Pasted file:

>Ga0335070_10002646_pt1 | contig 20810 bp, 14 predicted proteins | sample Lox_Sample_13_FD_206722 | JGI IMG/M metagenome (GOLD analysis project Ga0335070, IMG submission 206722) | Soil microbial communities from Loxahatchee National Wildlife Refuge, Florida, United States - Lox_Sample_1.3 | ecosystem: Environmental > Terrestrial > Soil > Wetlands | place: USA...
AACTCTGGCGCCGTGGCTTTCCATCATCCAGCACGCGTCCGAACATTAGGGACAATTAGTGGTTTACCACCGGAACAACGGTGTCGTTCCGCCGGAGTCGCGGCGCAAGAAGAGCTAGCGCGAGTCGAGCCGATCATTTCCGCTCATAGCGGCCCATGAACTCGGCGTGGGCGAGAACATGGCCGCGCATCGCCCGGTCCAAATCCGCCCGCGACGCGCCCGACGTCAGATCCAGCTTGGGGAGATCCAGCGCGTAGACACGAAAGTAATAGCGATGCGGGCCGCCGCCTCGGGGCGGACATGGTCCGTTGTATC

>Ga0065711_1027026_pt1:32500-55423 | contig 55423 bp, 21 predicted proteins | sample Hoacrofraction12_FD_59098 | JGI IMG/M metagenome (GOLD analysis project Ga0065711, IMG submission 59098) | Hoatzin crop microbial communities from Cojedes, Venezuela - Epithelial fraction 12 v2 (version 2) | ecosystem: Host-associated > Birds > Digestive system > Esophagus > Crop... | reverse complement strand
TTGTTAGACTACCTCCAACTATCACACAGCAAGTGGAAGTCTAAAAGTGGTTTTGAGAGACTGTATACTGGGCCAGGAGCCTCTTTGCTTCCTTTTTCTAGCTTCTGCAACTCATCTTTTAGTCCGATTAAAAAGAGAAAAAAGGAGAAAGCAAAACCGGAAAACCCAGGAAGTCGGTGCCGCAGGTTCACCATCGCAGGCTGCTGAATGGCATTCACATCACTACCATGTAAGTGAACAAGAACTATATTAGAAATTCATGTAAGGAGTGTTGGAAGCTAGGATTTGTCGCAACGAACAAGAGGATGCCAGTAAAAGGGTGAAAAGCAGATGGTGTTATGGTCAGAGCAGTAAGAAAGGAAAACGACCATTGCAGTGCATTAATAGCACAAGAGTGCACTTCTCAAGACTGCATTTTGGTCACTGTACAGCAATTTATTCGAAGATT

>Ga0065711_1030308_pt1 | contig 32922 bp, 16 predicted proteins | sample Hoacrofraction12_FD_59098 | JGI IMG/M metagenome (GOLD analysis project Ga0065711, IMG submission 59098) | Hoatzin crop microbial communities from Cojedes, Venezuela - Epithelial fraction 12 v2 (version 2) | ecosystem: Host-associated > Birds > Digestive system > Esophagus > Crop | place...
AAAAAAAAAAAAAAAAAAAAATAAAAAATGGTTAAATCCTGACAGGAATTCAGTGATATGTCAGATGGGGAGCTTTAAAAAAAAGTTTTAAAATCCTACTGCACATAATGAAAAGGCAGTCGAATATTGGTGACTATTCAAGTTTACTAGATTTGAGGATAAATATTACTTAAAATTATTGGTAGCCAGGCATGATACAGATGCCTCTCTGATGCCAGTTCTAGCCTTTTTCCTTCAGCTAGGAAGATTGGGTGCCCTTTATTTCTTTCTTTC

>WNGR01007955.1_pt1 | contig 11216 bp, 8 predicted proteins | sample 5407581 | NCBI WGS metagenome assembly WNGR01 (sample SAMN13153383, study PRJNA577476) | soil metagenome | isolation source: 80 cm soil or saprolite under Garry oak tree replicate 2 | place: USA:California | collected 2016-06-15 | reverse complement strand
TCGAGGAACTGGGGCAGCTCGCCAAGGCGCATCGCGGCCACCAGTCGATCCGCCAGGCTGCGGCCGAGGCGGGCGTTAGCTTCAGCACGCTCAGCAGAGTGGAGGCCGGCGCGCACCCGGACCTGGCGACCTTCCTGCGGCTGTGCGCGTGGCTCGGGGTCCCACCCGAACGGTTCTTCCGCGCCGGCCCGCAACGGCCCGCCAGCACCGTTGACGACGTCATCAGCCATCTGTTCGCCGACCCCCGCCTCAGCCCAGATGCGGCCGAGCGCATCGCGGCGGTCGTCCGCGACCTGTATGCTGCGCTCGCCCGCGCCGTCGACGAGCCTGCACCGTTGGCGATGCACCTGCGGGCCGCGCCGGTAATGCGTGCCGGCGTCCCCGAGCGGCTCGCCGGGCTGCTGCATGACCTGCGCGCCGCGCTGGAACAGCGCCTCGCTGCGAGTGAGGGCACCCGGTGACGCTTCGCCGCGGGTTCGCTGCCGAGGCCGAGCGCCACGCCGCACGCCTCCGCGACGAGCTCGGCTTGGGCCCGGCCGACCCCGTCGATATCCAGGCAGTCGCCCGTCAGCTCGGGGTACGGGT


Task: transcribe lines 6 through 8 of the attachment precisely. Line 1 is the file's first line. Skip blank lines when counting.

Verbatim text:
AAAAAAAAAAAAAAAAAAAAATAAAAAATGGTTAAATCCTGACAGGAATTCAGTGATATGTCAGATGGGGAGCTTTAAAAAAAAGTTTTAAAATCCTACTGCACATAATGAAAAGGCAGTCGAATATTGGTGACTATTCAAGTTTACTAGATTTGAGGATAAATATTACTTAAAATTATTGGTAGCCAGGCATGATACAGATGCCTCTCTGATGCCAGTTCTAGCCTTTTTCCTTCAGCTAGGAAGATTGGGTGCCCTTTATTTCTTTCTTTC

>WNGR01007955.1_pt1 | contig 11216 bp, 8 predicted proteins | sample 5407581 | NCBI WGS metagenome assembly WNGR01 (sample SAMN13153383, study PRJNA577476) | soil metagenome | isolation source: 80 cm soil or saprolite under Garry oak tree replicate 2 | place: USA:California | collected 2016-06-15 | reverse complement strand
TCGAGGAACTGGGGCAGCTCGCCAAGGCGCATCGCGGCCACCAGTCGATCCGCCAGGCTGCGGCCGAGGCGGGCGTTAGCTTCAGCACGCTCAGCAGAGTGGAGGCCGGCGCGCACCCGGACCTGGCGACCTTCCTGCGGCTGTGCGCGTGGCTCGGGGTCCCACCCGAACGGTTCTTCCGCGCCGGCCCGCAACGGCCCGCCAGCACCGTTGACGACGTCATCAGCCATCTGTTCGCCGACCCCCGCCTCAGCCCAGATGCGGCCGAGCGCATCGCGGCGGTCGTCCGCGACCTGTATGCTGCGCTCGCCCGCGCCGTCGACGAGCCTGCACCGTTGGCGATGCACCTGCGGGCCGCGCCGGTAATGCGTGCCGGCGTCCCCGAGCGGCTCGCCGGGCTGCTGCATGACCTGCGCGCCGCGCTGGAACAGCGCCTCGCTGCGAGTGAGGGCACCCGGTGACGCTTCGCCGCGGGTTCGCTGCCGAGGCCGAGCGCCACGCCGCACGCCTCCGCGACGAGCTCGGCTTGGGCCCGGCCGACCCCGTCGATATCCAGGCAGTCGCCCGTCAGCTCGGGGTACGGGT